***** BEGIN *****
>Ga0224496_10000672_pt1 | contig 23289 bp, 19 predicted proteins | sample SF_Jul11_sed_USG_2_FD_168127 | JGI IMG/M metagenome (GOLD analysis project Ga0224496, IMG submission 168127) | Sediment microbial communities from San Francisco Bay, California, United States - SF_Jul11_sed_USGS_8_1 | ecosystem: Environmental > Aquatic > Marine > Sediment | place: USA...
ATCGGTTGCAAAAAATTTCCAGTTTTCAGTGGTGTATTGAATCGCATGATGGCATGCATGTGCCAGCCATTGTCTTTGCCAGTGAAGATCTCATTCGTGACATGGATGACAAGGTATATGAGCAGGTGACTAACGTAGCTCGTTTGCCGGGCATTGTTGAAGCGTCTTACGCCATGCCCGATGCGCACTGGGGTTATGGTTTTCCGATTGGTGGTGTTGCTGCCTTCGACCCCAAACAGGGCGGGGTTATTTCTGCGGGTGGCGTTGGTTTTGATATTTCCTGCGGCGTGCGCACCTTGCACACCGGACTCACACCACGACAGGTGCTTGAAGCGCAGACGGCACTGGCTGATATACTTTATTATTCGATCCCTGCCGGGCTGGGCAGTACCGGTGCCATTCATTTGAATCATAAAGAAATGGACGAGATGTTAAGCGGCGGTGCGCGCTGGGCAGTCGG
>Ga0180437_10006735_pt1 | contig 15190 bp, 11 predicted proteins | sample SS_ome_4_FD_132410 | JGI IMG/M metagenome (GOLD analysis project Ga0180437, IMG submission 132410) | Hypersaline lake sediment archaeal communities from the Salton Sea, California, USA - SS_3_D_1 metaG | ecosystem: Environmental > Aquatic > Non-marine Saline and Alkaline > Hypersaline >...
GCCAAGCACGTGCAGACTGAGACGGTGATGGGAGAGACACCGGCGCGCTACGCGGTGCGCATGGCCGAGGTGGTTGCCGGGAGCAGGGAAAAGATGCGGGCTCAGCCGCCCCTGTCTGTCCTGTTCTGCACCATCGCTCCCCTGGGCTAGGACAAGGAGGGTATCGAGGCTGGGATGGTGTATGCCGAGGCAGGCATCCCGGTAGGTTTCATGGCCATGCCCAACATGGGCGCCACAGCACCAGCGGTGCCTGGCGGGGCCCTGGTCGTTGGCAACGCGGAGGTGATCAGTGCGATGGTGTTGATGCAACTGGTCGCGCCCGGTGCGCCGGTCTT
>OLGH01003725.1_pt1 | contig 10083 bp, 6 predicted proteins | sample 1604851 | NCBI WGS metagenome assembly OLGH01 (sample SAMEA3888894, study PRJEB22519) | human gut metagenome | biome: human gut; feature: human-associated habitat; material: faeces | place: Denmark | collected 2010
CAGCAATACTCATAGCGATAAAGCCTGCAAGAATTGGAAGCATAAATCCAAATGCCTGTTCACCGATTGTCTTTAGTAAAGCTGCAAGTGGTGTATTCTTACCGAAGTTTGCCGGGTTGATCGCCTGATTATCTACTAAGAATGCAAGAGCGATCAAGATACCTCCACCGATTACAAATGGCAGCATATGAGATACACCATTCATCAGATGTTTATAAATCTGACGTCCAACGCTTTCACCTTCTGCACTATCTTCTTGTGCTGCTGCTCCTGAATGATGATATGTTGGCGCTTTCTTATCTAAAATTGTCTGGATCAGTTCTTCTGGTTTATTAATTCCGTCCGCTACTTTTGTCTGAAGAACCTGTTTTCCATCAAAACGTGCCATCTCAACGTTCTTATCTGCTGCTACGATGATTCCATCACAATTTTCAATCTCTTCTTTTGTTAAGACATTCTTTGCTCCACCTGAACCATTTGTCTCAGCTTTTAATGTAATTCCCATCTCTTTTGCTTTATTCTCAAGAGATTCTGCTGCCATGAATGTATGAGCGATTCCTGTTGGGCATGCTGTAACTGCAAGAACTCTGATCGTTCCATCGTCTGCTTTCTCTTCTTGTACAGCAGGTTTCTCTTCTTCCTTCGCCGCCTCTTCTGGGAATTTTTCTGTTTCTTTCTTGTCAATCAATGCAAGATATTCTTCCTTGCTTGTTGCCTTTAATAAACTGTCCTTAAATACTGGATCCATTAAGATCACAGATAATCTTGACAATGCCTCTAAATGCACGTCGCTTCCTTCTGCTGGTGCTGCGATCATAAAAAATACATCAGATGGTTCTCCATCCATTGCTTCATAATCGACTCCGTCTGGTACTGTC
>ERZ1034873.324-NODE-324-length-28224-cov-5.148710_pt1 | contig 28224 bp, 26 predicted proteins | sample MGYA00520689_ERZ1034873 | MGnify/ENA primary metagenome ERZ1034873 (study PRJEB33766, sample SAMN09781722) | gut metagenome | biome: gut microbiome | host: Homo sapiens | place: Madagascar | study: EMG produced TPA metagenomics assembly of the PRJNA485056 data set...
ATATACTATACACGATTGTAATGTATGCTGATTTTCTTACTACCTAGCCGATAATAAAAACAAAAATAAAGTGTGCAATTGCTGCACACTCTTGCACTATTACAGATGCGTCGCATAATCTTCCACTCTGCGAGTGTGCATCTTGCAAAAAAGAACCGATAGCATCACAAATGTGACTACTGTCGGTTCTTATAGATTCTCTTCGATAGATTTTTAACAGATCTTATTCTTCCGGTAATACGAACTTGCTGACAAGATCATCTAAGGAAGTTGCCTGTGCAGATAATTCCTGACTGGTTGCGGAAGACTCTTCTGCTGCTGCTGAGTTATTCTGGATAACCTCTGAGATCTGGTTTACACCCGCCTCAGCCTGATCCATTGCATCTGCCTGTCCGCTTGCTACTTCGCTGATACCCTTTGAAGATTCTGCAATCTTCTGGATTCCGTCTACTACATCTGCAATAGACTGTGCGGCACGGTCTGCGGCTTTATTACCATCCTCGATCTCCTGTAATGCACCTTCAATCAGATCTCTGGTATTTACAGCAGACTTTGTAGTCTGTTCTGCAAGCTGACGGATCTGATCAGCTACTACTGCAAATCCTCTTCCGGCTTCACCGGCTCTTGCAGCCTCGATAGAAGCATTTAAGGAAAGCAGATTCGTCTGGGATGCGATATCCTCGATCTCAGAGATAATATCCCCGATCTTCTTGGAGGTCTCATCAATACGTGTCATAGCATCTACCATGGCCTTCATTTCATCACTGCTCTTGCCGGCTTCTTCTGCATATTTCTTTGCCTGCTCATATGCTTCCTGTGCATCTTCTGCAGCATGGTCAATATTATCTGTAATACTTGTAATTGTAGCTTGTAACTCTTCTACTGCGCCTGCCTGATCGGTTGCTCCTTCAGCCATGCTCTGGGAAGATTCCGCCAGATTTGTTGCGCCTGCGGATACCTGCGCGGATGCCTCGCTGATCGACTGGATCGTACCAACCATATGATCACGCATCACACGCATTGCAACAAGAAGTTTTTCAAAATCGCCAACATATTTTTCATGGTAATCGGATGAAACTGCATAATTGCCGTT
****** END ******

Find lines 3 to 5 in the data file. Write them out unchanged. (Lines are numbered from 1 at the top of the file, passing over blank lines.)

>Ga0180437_10006735_pt1 | contig 15190 bp, 11 predicted proteins | sample SS_ome_4_FD_132410 | JGI IMG/M metagenome (GOLD analysis project Ga0180437, IMG submission 132410) | Hypersaline lake sediment archaeal communities from the Salton Sea, California, USA - SS_3_D_1 metaG | ecosystem: Environmental > Aquatic > Non-marine Saline and Alkaline > Hypersaline >...
GCCAAGCACGTGCAGACTGAGACGGTGATGGGAGAGACACCGGCGCGCTACGCGGTGCGCATGGCCGAGGTGGTTGCCGGGAGCAGGGAAAAGATGCGGGCTCAGCCGCCCCTGTCTGTCCTGTTCTGCACCATCGCTCCCCTGGGCTAGGACAAGGAGGGTATCGAGGCTGGGATGGTGTATGCCGAGGCAGGCATCCCGGTAGGTTTCATGGCCATGCCCAACATGGGCGCCACAGCACCAGCGGTGCCTGGCGGGGCCCTGGTCGTTGGCAACGCGGAGGTGATCAGTGCGATGGTGTTGATGCAACTGGTCGCGCCCGGTGCGCCGGTCTT
>OLGH01003725.1_pt1 | contig 10083 bp, 6 predicted proteins | sample 1604851 | NCBI WGS metagenome assembly OLGH01 (sample SAMEA3888894, study PRJEB22519) | human gut metagenome | biome: human gut; feature: human-associated habitat; material: faeces | place: Denmark | collected 2010